I have never heard of Langston Hughes or bell hooks. I had yet to read The Old Negro, and the New Negro by Malcolm X and I had about zero contact with Black women except to smile patronizingly at a retail clerk while shopping. I had my head in Cloud Self Hate. 

Now, I am repulsed by white men. I am repulsed by their white privilege and power, surrounding me in a predominantly white town. I have lost my fear of what the white man thinks. I have lost his control on me. I am proud to wear African clothing and accessories. I am proud to stop, drop everything to speak to a sister or brother. I wear my hair as a statement of self-love and resistance. 

   It is hard to lose the fear, it weighs us down but we have so much to gain by being fearless and unapologetically Black. By uniting and uplifting each other, that is more powerful than trying to fit in with the WASPs, with the artsy crowd or whatever culture you think you fit into. And no, maybe eating bush meat and being one of three wives isn’t your thing, but we as Africans do have a culture and identity and we are the ones who get to define it and indulge in it shamelessly. 

   I will never feel shame or fear for connecting with an African person. That disconnect is a psychological response from white supremacist indoctrination. There’s no way that a small minority of people can control us if we unite. And so, we must move past our fears and anxieties, and we must unite.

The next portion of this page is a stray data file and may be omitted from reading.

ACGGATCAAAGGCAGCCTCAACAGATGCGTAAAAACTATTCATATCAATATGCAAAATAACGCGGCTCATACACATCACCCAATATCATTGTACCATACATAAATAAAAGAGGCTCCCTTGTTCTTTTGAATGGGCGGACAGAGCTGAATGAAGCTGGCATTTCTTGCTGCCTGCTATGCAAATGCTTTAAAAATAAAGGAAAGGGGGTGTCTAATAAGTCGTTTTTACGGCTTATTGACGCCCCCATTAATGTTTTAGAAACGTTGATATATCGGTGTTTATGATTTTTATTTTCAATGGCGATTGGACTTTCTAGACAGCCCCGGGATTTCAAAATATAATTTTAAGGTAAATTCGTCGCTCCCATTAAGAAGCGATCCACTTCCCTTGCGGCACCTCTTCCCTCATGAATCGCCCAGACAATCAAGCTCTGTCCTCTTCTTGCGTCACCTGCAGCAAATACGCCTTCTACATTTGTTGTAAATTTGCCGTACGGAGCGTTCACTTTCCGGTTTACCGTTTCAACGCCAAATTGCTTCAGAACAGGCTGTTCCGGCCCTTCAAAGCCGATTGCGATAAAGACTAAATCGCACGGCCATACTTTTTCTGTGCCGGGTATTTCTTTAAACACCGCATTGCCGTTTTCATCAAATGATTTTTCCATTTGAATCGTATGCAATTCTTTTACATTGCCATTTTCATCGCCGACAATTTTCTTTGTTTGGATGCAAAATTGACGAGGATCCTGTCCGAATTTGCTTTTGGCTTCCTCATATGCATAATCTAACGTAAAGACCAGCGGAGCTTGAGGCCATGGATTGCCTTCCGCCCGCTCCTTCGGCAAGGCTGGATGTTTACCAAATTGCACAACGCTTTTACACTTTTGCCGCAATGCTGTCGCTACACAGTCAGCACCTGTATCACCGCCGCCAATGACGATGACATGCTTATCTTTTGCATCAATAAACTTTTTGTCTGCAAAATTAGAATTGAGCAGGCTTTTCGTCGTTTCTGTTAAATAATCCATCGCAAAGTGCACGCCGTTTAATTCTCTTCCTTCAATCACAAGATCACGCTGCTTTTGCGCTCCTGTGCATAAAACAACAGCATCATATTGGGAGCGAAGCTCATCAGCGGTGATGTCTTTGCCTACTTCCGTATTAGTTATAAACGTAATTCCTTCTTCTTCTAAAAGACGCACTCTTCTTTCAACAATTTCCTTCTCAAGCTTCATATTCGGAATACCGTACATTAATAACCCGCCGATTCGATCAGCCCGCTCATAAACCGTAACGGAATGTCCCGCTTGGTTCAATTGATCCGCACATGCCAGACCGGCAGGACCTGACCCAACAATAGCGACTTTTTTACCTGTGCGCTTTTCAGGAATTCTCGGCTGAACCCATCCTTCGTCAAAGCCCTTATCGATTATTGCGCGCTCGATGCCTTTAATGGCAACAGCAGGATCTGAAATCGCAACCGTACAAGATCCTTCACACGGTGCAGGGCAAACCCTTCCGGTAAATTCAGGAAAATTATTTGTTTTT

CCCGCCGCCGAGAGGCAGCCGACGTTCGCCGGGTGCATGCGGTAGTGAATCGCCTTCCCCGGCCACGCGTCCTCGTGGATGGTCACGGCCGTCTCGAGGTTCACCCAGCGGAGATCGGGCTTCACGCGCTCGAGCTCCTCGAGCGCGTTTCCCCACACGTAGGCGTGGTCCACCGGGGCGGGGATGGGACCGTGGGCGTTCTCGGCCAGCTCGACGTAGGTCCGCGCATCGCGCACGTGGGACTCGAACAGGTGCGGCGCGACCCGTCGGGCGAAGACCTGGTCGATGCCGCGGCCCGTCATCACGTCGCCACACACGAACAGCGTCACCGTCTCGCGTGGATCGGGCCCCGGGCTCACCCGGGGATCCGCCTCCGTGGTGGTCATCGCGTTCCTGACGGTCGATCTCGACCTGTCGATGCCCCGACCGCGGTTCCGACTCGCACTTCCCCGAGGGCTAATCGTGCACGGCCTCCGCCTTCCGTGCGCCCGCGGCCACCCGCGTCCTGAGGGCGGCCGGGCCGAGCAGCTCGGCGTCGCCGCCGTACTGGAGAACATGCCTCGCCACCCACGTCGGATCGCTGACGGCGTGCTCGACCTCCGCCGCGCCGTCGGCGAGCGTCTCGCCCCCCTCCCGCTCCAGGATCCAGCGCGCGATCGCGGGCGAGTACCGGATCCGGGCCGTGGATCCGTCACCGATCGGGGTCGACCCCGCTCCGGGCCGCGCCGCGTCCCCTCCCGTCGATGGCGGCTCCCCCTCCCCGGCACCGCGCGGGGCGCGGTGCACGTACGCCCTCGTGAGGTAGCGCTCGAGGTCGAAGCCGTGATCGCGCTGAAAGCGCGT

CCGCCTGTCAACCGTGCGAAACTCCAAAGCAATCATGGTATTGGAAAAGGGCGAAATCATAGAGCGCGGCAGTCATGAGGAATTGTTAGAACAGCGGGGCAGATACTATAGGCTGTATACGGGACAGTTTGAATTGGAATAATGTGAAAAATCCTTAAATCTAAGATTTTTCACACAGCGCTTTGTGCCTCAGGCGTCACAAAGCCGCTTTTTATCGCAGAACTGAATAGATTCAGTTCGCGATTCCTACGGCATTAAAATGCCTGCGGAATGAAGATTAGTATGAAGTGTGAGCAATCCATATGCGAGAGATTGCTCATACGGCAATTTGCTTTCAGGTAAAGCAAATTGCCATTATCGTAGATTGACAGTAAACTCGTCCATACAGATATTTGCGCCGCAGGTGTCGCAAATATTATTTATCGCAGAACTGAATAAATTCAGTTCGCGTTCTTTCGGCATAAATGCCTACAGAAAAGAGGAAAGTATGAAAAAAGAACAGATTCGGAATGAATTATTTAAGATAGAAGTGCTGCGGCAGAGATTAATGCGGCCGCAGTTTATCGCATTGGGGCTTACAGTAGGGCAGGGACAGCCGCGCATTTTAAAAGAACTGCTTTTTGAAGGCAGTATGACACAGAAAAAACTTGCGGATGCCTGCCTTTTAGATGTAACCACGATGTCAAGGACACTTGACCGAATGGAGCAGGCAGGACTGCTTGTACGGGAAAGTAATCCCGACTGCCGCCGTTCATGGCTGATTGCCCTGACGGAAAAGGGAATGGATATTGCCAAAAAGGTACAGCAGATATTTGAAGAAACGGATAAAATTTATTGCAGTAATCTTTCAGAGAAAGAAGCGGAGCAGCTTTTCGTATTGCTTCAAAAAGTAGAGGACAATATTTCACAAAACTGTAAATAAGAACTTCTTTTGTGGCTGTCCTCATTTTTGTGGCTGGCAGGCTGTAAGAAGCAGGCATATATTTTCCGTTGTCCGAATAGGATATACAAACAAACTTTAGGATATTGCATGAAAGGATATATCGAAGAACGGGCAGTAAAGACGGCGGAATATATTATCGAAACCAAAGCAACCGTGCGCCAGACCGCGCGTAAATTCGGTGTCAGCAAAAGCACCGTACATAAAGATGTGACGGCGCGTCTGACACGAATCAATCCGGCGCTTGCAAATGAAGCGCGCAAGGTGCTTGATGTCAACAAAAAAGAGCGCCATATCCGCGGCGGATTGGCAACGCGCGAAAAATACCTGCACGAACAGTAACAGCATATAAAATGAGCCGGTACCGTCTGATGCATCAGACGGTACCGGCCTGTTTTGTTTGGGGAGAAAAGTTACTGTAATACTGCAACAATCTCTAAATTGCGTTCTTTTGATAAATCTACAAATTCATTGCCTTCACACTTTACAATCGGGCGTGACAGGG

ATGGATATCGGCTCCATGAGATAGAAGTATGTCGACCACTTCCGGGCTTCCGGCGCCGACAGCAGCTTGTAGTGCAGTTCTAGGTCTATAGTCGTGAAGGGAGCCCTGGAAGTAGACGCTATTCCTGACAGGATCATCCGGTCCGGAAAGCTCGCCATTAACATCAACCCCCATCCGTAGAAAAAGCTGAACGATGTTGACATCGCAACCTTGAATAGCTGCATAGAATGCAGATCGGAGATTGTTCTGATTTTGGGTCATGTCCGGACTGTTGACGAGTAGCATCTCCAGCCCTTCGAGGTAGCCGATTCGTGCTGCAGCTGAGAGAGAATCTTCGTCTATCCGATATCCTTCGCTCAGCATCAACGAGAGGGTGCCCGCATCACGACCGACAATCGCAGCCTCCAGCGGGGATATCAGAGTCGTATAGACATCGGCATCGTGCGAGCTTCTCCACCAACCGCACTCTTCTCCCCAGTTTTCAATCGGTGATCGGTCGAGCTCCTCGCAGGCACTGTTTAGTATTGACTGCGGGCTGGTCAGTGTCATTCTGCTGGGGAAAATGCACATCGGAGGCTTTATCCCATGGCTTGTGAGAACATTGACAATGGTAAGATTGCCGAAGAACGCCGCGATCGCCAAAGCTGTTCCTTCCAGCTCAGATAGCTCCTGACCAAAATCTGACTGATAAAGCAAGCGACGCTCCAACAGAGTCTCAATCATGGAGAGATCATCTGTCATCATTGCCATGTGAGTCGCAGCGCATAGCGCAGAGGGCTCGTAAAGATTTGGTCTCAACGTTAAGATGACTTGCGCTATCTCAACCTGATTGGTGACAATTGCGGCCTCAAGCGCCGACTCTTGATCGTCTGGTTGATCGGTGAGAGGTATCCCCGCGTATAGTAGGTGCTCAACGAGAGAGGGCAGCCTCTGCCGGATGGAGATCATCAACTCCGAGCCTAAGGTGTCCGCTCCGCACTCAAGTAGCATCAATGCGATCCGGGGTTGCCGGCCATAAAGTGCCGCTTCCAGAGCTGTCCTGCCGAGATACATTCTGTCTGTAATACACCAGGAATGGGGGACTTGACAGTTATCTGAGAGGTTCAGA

Learning Asante Twi


As part of my reAfricanization I have chosen to learn the Akan language Twi, of the Asante dialect. Here is why I chose this language, and I encourage all my brothers and sisters in the Diaspora to dedicate time and effort in learning a language from the Motherland.

Why: I chose Asante Twi because I found other languages such as Bambara and Amharic very difficult to learn. Twi just felt right on a spiritual level.

How: I am teaching myself using the Internet and by making a homemade Twi language book. I also practice by teaching my son the language, too.

Goal: I began studying Twi in the summer and hope to begin constructing simple sentences by Kwanzaa, and be fluent in 1 year.